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Tallahassee, FL – Amid talk during this year’s legislative session of making the Medicaid program more restrictive, lawmakers are poised to allow working adults with disabilities to earn more money and maintain their Medicaid benefits.
As part of a budget agreement, the House and Senate would allow adults with disabilities to earn $50,886 annually and not lose access to their Medicaid benefits.
The agreement also would allow working adults with disabilities to have up to $13,000 in cash in savings accounts without risking the loss of their Medicaid “home and community based” benefits, including services to help with activities of daily living.
“I was wondering if this day would ever come,” said Jim DeBeaugrine, a former director of the state Agency for Persons with Disabilities who now is a lobbyist.
Under current rules, a working adult with disabilities tapping into home- and community-based services cannot earn more than $27,000 a year or have more than $2,000 in cash savings.
Though they may be able to obtain traditional health-insurance benefits through employers, DeBeaugrine said many people cannot survive without the home- and community-based Medicaid services to assist with activities such as dressing and bathing.
As a result, DeBeaugrine said, many people will quit jobs or cut back on hours so they don’t lose Medicaid benefits.
Instrumental in helping to establish the program was 27-year old Sarah Goldman, who has cerebral palsy and works as an aide to Rep. Ben Diamond, D-St. Petersburg, in his district office.
In an interview with The News Service of Florida, Goldman recalled graduating from Florida State University with her master’s degree in 2015 when her Medicaid case manager first told her about the income restrictions.
The case manager’s advice to Goldman was to get a part-time job and apply for subsidized housing.
“I left that conversation and I was crying because I was just so frustrated,” she said. “How could I have come this far to basically be told, ‘Why would you work?’”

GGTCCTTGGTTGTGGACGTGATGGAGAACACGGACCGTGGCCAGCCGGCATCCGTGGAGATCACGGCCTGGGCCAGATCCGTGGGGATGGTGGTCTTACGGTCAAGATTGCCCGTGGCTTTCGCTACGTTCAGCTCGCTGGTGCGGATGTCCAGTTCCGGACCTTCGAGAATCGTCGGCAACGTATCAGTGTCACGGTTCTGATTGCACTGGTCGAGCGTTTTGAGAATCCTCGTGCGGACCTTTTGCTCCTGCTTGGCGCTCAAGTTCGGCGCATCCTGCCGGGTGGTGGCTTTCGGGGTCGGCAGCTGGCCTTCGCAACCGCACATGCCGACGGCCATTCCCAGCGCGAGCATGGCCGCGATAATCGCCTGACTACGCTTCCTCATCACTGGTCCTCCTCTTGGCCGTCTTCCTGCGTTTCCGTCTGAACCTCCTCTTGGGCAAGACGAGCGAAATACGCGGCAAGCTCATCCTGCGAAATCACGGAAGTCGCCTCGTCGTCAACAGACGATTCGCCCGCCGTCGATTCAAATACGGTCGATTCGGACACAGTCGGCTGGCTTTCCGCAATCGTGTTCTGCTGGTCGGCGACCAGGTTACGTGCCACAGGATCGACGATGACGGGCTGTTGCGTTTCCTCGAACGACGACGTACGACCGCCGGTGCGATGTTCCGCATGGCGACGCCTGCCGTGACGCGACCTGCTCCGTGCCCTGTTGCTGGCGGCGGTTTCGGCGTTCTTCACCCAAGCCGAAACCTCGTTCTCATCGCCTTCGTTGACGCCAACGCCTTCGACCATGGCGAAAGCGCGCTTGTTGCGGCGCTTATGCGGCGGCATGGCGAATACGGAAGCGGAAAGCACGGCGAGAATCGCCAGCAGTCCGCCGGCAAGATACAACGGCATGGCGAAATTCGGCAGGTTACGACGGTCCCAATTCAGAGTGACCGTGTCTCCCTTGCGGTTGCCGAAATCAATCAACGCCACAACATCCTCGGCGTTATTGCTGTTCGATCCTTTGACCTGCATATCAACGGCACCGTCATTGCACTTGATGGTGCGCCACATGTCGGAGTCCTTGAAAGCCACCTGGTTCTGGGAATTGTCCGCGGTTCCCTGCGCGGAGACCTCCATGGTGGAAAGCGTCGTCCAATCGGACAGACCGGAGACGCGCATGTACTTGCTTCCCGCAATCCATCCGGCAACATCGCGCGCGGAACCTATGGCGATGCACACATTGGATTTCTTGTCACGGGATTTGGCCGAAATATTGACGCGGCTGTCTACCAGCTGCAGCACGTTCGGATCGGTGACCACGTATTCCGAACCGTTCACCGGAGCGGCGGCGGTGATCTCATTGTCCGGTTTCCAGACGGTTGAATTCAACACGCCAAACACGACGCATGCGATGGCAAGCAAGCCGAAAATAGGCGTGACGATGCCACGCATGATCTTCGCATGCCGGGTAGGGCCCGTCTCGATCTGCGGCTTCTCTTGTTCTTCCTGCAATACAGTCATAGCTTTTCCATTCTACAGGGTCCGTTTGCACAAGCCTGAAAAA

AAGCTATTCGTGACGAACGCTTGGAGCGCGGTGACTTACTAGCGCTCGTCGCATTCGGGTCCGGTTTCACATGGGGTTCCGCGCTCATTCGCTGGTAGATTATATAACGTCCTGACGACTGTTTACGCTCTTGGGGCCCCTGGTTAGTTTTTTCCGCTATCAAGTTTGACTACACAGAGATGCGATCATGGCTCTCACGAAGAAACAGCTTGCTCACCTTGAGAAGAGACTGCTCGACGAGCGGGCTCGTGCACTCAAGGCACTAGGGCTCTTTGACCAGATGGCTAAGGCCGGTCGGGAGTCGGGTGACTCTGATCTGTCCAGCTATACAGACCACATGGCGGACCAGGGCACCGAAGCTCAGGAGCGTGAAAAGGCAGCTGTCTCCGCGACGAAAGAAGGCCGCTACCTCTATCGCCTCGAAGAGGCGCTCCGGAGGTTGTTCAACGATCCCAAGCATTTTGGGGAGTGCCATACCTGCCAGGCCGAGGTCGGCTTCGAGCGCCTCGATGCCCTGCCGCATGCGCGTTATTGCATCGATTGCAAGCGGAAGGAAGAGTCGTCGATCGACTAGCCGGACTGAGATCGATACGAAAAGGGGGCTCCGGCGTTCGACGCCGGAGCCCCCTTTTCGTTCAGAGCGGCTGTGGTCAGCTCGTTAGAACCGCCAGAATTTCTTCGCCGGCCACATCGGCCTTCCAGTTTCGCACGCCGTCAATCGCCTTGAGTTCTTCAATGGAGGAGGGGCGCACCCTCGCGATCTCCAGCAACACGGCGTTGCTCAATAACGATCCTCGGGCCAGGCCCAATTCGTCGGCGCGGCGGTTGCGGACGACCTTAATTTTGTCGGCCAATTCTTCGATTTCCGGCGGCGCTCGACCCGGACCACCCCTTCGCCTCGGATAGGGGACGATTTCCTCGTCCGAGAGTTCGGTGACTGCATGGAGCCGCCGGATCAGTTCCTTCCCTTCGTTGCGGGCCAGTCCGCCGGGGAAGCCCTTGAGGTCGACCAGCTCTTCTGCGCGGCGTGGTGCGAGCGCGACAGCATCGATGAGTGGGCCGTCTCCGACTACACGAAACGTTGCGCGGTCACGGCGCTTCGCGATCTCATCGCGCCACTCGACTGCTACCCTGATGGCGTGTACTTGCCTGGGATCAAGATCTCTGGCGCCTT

Irked, she began researching Medicaid income limits for people with disabilities who want to work in Florida and nationally. She quickly learned that Florida was one of four states that had not requested to increase the income limit for working adults. Such increases require federal approval.
Goldman in 2016 pitched her idea of expanding the income limits at an annual legislative meeting of the Florida Developmental Disabilities Council. She also applied for an unpaid internship at the Legislature.
Following the 2016 session, she interviewed with former Rep. Kathleen Peters, R-Treasure Island, for a full-time post.
“I told her we need to talk about salary because this is my cap and if I incur anything over this, then I am going to lose my services,” Goldman recalled telling Peters. “I could tell by (Peters’) facial expression, she was horrified. And she told me then if we worked together, she would help me fix this.”
Goldman’s full-time state job enables her to tap into the state employees’ health insurance plan. While it’s considered to be a generous health plan, Goldman noted it doesn’t cover personal-care services she requires, such as bathing and dressing.
“All I am authorized with under my insurance program is 30 shower visits a year. Can you imagine only showering like twice a month?” Goldman said.
But before the Legislature would consider a higher income threshold, it required an analysis to ensure that the move wouldn’t expand Medicaid rolls.
After an unsuccessful effort to pass the study language in 2017, money for the analysis was included in last year’s budget.
The move to allow adults with disabilities to earn more and maintain Medicaid benefits comes as lawmakers this year have considered other proposals to tighten restrictions on Medicaid enrollment and benefits.
The House, for example, passed a bill (HB 955) that would require an estimated 500,000 Medicaid beneficiaries to work or show they are trying to get jobs to keep their health-care benefits. The proposal would exclude seniors and would mostly impact young women with children. The Senate has not taken up the issue.
Valerie Breen, executive director of the Florida Developmental Disabilities Council said increasing the income threshold was one of her association’s top goals for the session.
The council is “extremely pleased that the Legislature adopted one of our top priorities to ensure that individuals receiving Medicaid paid supports can remain employed and not lose the care benefits that help them get to and sustain work on a daily basis,” Breen said in a statement to the News Service.
While the new budget hasn’t been finalized, the agreement opens opportunities for Goldman.
“It means I can move up in my career,” she said. “I one day want to work for a lobbyist or an agency that runs in the Legislature. And those jobs are much higher paying than what I was currently able to earn. So this gives me a peace of mind knowing I can reach the dreams I wanted to while still being able to get out of bed in the morning and get dressed and get ready to go to work. Before, it was basically asking somebody: ‘Do you want to get out of bed or do you want to go to work?’ I don’t think somebody should have to make that choice.”
Six months after Hurricane Michael, a housing crisis for survivors with disabilities
Nada Hassanein, Tallahassee Democrat Published 7:00 a.m. ET April 10, 2019 | Updated 7:06 a.m. ET April 10, 2019
Amanda Baker, pictured March 5, is a Panama City resident who recently moved into an apartment in Tallahassee. She says finding a new home that accommodated her special needs through FEMA was a process that required hundreds of hours of negotiation.